A “‘breast cancer wonder drug’ increases the risk of developing another form of breast cancer by 440%”, according to today's newspapers. The Daily Mail 's story on tamoxifen says that these secondary cancers are much more dangerous as there are no drugs that specifically target them.
The body’s hormones, such as oestrogen, are involved in the development of some types of breast cancer, so drugs such as tamoxifen are used to block the effects of these hormones. This well-designed study has found that tamoxifen treatment does reduce the risk of new cancers that respond to oestrogen, but also increases the risk of going on to develop the rarer, oestrogen receptor negative (ER-) cancers, which do not respond to the hormone.
It should be noted that while there was a large increase in the chances of developing an ER- cancer, it is still rare and the overall risk remains low. The increased risk only occurred in women who took the drug for more than five years.
Overall, tamoxifen has clear benefits in treating breast cancer, but the implications of these new data will be an important element to consider when weighing up the use of tamoxifen.
Where did the story come from?
This research was carried out by Christopher Li and colleagues at Fred Hutchinson Cancer Research Center in Seattle and funded by The National Cancer Institute in the US. The study into adjuvant hormone therapy was published in the peer-reviewed medical journal Cancer Research.
What kind of scientific study was this?
Women who have recovered from breast cancer are said to have a substantially increased risk of developing a new breast cancer in the other breast. While hormone therapy is believed to reduce this risk, there are some early data to suggest that it may increase the risk of certain types of tumour, called oestrogen receptor-negative (ER-) tumours. Tamoxifen is a hormone therapy drug given for tumours that respond to oestrogen, called hormone receptor positive (ER+) tumours.
To look into the role of hormone therapy in secondary cancers, this case control study compared 367 women initially diagnosed with an invasive ER+ breast cancer and then later diagnosed with a new cancer in the other breast. These women were then matched with 728 women in the control group who had been diagnosed with only a single breast cancer.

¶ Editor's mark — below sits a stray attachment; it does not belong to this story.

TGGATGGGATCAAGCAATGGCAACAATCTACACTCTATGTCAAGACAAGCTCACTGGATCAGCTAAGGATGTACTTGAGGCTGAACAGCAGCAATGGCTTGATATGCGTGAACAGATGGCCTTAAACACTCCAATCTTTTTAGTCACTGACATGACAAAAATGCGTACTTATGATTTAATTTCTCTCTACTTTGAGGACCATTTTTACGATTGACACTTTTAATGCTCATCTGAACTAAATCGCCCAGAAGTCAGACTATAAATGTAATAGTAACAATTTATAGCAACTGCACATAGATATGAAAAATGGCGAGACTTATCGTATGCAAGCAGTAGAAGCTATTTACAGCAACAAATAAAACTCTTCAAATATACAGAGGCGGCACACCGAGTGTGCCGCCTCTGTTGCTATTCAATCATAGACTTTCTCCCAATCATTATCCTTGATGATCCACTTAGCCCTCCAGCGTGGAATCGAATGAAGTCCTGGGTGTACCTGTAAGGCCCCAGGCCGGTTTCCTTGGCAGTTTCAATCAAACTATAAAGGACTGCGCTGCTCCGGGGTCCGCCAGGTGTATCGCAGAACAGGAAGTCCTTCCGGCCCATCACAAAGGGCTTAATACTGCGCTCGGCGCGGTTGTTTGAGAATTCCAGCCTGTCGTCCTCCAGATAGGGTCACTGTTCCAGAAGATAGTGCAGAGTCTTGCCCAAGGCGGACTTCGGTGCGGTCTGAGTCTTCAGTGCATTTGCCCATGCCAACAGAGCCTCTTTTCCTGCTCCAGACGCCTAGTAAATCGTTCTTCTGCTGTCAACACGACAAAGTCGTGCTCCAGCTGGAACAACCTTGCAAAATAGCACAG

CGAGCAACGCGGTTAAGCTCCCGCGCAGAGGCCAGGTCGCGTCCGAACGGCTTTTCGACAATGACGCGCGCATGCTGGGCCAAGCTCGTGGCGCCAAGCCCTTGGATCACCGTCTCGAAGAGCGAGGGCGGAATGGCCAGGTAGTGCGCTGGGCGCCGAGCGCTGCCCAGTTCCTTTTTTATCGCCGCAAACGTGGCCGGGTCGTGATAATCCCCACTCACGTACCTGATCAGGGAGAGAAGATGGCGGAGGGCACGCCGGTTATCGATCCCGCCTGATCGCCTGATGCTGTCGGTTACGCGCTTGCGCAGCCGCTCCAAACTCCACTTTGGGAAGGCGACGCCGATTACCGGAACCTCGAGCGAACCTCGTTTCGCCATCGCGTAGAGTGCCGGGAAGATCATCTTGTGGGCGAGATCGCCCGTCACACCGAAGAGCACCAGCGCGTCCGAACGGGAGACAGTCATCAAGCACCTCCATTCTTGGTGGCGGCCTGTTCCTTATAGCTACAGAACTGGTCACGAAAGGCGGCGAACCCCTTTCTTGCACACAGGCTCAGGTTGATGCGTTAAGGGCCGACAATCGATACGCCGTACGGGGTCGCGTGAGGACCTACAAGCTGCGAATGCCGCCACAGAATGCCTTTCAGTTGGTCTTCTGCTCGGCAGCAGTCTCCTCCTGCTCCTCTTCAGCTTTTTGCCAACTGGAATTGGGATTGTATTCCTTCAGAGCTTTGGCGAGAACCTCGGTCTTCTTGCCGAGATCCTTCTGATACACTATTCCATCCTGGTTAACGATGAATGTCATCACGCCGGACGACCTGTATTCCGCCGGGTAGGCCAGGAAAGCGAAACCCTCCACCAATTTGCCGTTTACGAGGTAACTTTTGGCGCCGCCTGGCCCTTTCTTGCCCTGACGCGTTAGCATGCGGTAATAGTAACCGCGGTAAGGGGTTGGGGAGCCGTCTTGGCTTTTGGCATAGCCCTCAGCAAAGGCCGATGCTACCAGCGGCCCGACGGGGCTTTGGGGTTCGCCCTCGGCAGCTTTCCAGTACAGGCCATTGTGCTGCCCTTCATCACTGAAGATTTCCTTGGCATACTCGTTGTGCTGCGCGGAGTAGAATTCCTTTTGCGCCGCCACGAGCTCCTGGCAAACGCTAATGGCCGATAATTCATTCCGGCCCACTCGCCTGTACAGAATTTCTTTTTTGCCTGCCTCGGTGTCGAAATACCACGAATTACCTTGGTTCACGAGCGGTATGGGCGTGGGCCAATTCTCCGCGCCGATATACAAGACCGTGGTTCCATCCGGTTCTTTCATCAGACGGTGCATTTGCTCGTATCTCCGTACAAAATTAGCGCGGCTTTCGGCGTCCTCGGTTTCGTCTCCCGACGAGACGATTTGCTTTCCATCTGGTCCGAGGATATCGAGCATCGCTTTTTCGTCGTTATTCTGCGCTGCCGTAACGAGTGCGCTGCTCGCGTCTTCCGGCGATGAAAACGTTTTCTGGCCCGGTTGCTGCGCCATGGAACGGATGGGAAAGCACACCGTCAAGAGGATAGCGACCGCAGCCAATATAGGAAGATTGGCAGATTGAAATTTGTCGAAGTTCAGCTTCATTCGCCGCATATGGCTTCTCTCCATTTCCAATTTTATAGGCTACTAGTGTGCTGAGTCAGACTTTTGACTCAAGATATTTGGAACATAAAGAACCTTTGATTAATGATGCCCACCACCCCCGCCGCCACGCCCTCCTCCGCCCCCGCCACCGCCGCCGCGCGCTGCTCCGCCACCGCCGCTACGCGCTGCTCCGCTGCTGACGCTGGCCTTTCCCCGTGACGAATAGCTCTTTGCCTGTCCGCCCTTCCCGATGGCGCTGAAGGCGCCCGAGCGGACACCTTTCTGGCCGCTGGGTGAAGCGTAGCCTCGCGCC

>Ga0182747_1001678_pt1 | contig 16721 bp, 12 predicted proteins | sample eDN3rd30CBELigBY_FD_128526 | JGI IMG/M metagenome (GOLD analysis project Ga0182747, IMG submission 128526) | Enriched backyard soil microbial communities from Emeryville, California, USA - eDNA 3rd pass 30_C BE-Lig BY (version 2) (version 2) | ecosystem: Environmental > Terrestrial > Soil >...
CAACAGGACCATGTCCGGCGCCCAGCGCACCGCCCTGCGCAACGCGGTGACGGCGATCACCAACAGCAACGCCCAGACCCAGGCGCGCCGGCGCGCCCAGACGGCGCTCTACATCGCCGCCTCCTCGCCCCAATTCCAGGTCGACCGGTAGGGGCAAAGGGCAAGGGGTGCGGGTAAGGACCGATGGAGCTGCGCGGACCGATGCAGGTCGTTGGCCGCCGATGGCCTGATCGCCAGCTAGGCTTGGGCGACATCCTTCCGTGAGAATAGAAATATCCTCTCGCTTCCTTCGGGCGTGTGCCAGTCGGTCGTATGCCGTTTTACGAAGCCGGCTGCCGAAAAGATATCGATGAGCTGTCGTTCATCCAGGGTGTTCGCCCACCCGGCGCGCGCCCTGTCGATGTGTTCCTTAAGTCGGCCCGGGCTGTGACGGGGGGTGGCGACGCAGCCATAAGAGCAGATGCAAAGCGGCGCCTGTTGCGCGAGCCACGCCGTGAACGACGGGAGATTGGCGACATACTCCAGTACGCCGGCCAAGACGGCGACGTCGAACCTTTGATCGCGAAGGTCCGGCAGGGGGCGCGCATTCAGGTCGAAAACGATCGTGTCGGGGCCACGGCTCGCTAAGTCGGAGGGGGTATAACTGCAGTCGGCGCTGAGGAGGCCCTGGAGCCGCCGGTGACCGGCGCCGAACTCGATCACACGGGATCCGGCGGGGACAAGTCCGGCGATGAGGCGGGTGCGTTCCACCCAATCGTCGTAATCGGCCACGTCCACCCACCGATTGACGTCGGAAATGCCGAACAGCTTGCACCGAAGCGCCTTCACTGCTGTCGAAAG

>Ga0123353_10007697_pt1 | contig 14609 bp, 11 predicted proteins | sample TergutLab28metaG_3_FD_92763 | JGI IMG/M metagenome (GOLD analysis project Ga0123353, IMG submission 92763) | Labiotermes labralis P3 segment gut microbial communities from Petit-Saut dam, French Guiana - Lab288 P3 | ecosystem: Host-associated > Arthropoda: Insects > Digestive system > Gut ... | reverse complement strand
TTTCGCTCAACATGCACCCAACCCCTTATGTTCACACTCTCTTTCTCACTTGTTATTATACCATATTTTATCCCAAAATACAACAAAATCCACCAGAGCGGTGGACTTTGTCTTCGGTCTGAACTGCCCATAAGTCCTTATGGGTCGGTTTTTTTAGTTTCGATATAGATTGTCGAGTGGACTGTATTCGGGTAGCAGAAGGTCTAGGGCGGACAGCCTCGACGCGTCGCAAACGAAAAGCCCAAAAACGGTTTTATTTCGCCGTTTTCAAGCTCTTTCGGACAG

The cases were drawn from a potential 17,628 women aged 40 to 79 who had been diagnosed with a first breast cancer in the Seattle region of the US between 1990 and 2005. The researchers excluded women with stage IIIC or IV primary breast cancer, as these cases were more likely to recur and have lower survival rates.
All women had been included in the study because they had ER+ tumours and the researchers were interested in the exposure of tamoxifen, which was used to treat them. All case subjects had developed invasive cancer in their second breast at least six months after treatment for cancer in their first breast. Control subjects were matched by age, year of diagnosis, county of residence at first diagnosis, race/ethnicity and which stage the first breast cancer was at. To be included they also had to have survived until the date on which their matched case subject was diagnosed with breast cancer in their second breast.
Study participants were contacted by telephone and interviewed regarding hormonal therapy for breast cancer, other treatments, breast cancer risk factors, reproductive and past medical history, family history and sociodemographic details. Medical records were also consulted for detailed information on treatment history and all drugs taken, including information on doses, frequency, start and end dates and adverse effects.
The researchers used statistical analyses to examine the associations between hormonal therapy given for breast cancer and the risk of developing ER+ and ER- cancers in the other breast. In their analysis the researchers favoured medically recorded data over self-reported data.
What were the results of the study?